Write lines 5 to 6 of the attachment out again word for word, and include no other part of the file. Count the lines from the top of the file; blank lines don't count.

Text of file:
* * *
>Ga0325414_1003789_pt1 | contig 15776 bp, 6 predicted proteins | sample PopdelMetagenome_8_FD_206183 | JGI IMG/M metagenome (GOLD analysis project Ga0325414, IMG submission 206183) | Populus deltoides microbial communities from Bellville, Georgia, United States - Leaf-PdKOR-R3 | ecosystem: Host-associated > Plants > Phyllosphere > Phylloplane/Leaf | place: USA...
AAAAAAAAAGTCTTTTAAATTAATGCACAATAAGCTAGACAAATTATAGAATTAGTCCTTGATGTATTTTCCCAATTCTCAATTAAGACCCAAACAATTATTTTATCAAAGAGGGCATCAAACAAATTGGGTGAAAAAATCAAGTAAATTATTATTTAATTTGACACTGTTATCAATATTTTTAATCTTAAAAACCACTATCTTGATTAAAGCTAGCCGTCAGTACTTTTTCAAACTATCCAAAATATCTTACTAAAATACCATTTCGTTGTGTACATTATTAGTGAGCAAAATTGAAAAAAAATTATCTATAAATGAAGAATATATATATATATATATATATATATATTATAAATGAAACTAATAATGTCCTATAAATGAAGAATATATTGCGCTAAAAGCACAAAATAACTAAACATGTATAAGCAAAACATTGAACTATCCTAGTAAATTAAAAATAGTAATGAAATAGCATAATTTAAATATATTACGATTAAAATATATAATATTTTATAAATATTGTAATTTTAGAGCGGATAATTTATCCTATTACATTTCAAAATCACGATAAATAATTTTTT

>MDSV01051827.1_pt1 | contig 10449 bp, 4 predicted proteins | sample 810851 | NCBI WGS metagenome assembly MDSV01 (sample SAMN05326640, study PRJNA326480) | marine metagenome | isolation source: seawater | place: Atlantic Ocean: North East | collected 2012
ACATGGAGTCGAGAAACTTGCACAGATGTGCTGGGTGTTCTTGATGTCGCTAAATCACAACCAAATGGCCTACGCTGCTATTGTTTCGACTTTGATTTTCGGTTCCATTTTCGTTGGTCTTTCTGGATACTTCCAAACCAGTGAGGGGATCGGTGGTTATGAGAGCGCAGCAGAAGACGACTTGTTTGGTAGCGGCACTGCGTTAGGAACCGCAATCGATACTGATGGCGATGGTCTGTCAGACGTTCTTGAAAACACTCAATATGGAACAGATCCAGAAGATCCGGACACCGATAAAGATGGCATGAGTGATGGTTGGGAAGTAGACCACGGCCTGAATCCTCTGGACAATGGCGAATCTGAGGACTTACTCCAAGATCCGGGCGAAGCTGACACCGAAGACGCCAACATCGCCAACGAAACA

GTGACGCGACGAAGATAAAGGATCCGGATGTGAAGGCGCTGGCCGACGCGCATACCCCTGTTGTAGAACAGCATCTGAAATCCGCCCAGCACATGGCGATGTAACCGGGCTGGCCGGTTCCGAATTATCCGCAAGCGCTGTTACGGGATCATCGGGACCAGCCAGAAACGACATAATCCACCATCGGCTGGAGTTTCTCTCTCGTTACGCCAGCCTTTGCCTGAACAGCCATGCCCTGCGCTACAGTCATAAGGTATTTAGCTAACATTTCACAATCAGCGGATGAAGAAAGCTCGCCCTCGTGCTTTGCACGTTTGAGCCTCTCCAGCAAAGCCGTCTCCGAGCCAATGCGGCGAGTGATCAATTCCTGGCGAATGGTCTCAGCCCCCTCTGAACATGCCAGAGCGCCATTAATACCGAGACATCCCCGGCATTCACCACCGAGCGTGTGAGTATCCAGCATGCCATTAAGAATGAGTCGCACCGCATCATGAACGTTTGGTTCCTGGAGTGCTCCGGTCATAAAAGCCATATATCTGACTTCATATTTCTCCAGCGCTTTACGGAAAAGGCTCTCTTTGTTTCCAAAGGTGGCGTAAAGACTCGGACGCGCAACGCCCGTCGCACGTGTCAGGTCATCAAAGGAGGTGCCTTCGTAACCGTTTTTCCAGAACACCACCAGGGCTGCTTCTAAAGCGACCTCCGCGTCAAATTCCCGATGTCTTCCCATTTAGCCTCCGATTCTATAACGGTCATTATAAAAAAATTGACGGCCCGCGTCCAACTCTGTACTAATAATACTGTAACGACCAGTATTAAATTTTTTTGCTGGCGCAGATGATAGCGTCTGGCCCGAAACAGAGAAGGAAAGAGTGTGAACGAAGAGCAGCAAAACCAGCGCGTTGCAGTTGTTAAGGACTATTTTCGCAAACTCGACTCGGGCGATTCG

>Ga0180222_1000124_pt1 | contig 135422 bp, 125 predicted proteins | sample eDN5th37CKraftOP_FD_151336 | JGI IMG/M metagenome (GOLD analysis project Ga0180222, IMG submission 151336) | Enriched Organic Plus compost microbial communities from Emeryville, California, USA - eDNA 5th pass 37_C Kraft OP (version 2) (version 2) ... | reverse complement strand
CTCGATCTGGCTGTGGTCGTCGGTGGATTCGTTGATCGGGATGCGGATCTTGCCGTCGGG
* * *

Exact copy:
GTGACGCGACGAAGATAAAGGATCCGGATGTGAAGGCGCTGGCCGACGCGCATACCCCTGTTGTAGAACAGCATCTGAAATCCGCCCAGCACATGGCGATGTAACCGGGCTGGCCGGTTCCGAATTATCCGCAAGCGCTGTTACGGGATCATCGGGACCAGCCAGAAACGACATAATCCACCATCGGCTGGAGTTTCTCTCTCGTTACGCCAGCCTTTGCCTGAACAGCCATGCCCTGCGCTACAGTCATAAGGTATTTAGCTAACATTTCACAATCAGCGGATGAAGAAAGCTCGCCCTCGTGCTTTGCACGTTTGAGCCTCTCCAGCAAAGCCGTCTCCGAGCCAATGCGGCGAGTGATCAATTCCTGGCGAATGGTCTCAGCCCCCTCTGAACATGCCAGAGCGCCATTAATACCGAGACATCCCCGGCATTCACCACCGAGCGTGTGAGTATCCAGCATGCCATTAAGAATGAGTCGCACCGCATCATGAACGTTTGGTTCCTGGAGTGCTCCGGTCATAAAAGCCATATATCTGACTTCATATTTCTCCAGCGCTTTACGGAAAAGGCTCTCTTTGTTTCCAAAGGTGGCGTAAAGACTCGGACGCGCAACGCCCGTCGCACGTGTCAGGTCATCAAAGGAGGTGCCTTCGTAACCGTTTTTCCAGAACACCACCAGGGCTGCTTCTAAAGCGACCTCCGCGTCAAATTCCCGATGTCTTCCCATTTAGCCTCCGATTCTATAACGGTCATTATAAAAAAATTGACGGCCCGCGTCCAACTCTGTACTAATAATACTGTAACGACCAGTATTAAATTTTTTTGCTGGCGCAGATGATAGCGTCTGGCCCGAAACAGAGAAGGAAAGAGTGTGAACGAAGAGCAGCAAAACCAGCGCGTTGCAGTTGTTAAGGACTATTTTCGCAAACTCGACTCGGGCGATTCG

>Ga0180222_1000124_pt1 | contig 135422 bp, 125 predicted proteins | sample eDN5th37CKraftOP_FD_151336 | JGI IMG/M metagenome (GOLD analysis project Ga0180222, IMG submission 151336) | Enriched Organic Plus compost microbial communities from Emeryville, California, USA - eDNA 5th pass 37_C Kraft OP (version 2) (version 2) ... | reverse complement strand